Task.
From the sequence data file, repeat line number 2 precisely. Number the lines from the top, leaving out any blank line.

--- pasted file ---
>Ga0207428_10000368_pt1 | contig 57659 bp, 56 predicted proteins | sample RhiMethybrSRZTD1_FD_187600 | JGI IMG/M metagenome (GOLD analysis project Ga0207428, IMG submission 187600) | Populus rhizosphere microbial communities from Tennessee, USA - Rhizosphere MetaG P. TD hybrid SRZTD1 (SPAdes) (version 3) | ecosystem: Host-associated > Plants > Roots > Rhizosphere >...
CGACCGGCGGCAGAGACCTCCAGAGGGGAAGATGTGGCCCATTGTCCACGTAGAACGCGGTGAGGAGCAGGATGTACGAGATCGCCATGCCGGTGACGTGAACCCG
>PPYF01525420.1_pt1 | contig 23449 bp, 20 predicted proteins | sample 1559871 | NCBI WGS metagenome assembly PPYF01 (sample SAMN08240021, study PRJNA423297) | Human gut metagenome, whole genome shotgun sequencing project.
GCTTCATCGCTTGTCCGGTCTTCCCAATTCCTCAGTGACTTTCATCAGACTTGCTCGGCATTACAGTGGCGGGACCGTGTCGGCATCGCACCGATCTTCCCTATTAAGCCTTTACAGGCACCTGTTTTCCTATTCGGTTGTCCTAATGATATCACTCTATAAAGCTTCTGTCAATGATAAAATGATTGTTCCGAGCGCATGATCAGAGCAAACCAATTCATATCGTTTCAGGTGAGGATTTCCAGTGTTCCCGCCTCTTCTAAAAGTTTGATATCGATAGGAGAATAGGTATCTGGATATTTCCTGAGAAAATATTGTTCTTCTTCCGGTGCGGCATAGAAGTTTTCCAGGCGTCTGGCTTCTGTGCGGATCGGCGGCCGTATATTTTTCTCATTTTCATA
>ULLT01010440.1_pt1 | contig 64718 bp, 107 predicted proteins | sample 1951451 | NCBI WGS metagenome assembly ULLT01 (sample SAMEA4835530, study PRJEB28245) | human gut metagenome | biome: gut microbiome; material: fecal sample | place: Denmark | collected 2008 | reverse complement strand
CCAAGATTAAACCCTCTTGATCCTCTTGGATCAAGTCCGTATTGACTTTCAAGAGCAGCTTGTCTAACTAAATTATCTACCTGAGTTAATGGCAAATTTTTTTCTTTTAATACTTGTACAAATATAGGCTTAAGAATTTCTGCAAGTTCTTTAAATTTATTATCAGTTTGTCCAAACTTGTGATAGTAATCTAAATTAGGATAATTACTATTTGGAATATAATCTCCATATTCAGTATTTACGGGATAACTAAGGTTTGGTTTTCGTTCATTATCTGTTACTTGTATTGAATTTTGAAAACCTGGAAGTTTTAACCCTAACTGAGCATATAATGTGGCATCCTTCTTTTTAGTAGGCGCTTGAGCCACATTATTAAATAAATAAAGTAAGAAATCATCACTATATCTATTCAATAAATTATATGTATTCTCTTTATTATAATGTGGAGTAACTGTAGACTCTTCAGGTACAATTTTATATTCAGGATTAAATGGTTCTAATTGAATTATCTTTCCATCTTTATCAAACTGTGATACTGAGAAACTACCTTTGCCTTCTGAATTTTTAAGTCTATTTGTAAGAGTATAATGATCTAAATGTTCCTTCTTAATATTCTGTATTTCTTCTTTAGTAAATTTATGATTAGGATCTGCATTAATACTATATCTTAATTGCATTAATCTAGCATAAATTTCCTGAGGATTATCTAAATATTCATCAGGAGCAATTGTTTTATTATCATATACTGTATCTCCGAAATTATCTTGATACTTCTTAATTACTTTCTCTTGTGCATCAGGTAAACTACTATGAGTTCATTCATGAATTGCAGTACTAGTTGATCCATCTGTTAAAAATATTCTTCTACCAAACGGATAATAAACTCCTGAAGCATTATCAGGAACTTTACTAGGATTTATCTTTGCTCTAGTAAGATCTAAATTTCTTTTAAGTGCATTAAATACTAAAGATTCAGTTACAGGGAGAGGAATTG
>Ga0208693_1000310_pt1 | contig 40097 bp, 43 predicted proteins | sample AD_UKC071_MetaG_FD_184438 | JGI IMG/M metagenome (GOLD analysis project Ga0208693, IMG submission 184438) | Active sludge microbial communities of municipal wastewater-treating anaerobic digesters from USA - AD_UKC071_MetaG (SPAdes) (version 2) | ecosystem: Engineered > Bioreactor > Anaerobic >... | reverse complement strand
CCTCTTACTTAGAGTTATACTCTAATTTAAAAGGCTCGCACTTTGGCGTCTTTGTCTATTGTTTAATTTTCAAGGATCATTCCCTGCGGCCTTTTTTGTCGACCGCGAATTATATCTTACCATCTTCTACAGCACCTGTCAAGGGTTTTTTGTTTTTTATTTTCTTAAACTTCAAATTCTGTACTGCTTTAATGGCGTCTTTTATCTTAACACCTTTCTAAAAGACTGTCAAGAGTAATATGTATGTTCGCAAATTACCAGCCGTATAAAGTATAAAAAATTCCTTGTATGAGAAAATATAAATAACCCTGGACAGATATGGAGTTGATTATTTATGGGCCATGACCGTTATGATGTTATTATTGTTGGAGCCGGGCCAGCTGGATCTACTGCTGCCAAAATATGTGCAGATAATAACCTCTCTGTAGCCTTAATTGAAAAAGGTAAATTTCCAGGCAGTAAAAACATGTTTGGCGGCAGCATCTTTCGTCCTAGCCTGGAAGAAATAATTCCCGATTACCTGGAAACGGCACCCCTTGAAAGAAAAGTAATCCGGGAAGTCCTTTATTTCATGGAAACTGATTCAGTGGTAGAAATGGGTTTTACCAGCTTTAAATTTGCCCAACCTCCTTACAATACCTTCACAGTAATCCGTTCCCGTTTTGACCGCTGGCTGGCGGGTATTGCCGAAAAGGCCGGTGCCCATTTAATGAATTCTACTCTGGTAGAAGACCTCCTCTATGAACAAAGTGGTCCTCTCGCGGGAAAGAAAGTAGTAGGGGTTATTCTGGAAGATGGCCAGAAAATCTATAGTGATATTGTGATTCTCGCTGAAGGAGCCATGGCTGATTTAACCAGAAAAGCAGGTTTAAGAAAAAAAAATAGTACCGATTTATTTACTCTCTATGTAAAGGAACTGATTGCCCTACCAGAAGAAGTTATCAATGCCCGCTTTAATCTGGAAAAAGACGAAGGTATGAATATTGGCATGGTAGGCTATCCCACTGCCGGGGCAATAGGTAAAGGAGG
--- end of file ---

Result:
CGACCGGCGGCAGAGACCTCCAGAGGGGAAGATGTGGCCCATTGTCCACGTAGAACGCGGTGAGGAGCAGGATGTACGAGATCGCCATGCCGGTGACGTGAACCCG